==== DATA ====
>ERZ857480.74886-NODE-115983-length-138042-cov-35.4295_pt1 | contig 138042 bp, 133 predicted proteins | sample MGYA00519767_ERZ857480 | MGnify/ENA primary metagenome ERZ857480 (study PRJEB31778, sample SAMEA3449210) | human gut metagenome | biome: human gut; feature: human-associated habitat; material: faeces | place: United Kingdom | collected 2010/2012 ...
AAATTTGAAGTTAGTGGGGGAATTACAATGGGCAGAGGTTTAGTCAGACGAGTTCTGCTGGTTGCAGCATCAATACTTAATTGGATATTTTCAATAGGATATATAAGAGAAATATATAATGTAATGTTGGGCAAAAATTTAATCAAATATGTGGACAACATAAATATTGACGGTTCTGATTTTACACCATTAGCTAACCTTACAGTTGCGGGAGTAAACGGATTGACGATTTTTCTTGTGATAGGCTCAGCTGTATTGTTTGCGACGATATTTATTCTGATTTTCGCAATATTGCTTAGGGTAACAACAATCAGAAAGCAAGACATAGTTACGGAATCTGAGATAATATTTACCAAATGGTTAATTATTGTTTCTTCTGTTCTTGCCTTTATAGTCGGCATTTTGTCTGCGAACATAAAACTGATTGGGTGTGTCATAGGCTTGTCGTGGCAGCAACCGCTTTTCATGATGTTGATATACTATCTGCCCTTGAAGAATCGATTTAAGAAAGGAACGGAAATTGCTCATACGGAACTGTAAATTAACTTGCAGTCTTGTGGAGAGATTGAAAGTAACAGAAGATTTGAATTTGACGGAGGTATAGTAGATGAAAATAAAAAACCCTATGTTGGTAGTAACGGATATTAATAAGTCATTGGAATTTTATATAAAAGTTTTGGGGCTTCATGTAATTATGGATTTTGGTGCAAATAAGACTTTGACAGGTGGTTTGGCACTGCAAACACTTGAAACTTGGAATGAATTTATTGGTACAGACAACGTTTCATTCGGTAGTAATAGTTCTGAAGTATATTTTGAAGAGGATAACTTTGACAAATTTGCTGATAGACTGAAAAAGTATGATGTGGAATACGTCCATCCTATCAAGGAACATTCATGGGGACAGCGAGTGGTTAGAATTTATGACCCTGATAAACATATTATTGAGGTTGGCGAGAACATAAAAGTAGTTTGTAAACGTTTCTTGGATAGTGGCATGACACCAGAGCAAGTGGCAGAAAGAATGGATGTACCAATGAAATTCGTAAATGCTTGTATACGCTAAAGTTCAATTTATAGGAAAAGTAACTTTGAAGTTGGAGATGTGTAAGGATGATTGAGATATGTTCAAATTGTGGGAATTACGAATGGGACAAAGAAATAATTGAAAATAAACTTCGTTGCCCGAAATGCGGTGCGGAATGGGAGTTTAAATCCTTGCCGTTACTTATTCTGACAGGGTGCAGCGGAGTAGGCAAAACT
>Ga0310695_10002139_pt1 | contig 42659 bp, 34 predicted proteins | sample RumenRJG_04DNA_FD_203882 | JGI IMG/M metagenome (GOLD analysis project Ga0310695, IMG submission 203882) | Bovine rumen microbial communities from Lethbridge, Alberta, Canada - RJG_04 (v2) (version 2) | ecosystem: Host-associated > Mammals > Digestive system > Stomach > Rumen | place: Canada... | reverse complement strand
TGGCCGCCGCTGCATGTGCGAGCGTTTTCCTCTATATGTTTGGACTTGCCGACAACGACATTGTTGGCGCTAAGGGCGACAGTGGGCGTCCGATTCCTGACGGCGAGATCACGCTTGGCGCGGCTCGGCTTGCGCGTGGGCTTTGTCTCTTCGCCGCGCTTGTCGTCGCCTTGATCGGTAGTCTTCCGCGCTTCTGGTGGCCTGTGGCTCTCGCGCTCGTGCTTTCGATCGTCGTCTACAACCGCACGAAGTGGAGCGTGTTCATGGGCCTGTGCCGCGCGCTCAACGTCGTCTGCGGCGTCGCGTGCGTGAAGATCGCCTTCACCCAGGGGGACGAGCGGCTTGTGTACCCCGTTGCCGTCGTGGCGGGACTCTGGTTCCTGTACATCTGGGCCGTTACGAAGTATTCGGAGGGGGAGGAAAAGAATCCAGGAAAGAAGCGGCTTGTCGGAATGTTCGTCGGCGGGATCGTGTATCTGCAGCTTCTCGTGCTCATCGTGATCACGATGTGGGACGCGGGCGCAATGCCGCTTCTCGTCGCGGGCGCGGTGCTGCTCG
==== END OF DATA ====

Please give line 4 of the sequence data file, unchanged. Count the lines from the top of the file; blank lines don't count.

TGGCCGCCGCTGCATGTGCGAGCGTTTTCCTCTATATGTTTGGACTTGCCGACAACGACATTGTTGGCGCTAAGGGCGACAGTGGGCGTCCGATTCCTGACGGCGAGATCACGCTTGGCGCGGCTCGGCTTGCGCGTGGGCTTTGTCTCTTCGCCGCGCTTGTCGTCGCCTTGATCGGTAGTCTTCCGCGCTTCTGGTGGCCTGTGGCTCTCGCGCTCGTGCTTTCGATCGTCGTCTACAACCGCACGAAGTGGAGCGTGTTCATGGGCCTGTGCCGCGCGCTCAACGTCGTCTGCGGCGTCGCGTGCGTGAAGATCGCCTTCACCCAGGGGGACGAGCGGCTTGTGTACCCCGTTGCCGTCGTGGCGGGACTCTGGTTCCTGTACATCTGGGCCGTTACGAAGTATTCGGAGGGGGAGGAAAAGAATCCAGGAAAGAAGCGGCTTGTCGGAATGTTCGTCGGCGGGATCGTGTATCTGCAGCTTCTCGTGCTCATCGTGATCACGATGTGGGACGCGGGCGCAATGCCGCTTCTCGTCGCGGGCGCGGTGCTGCTCG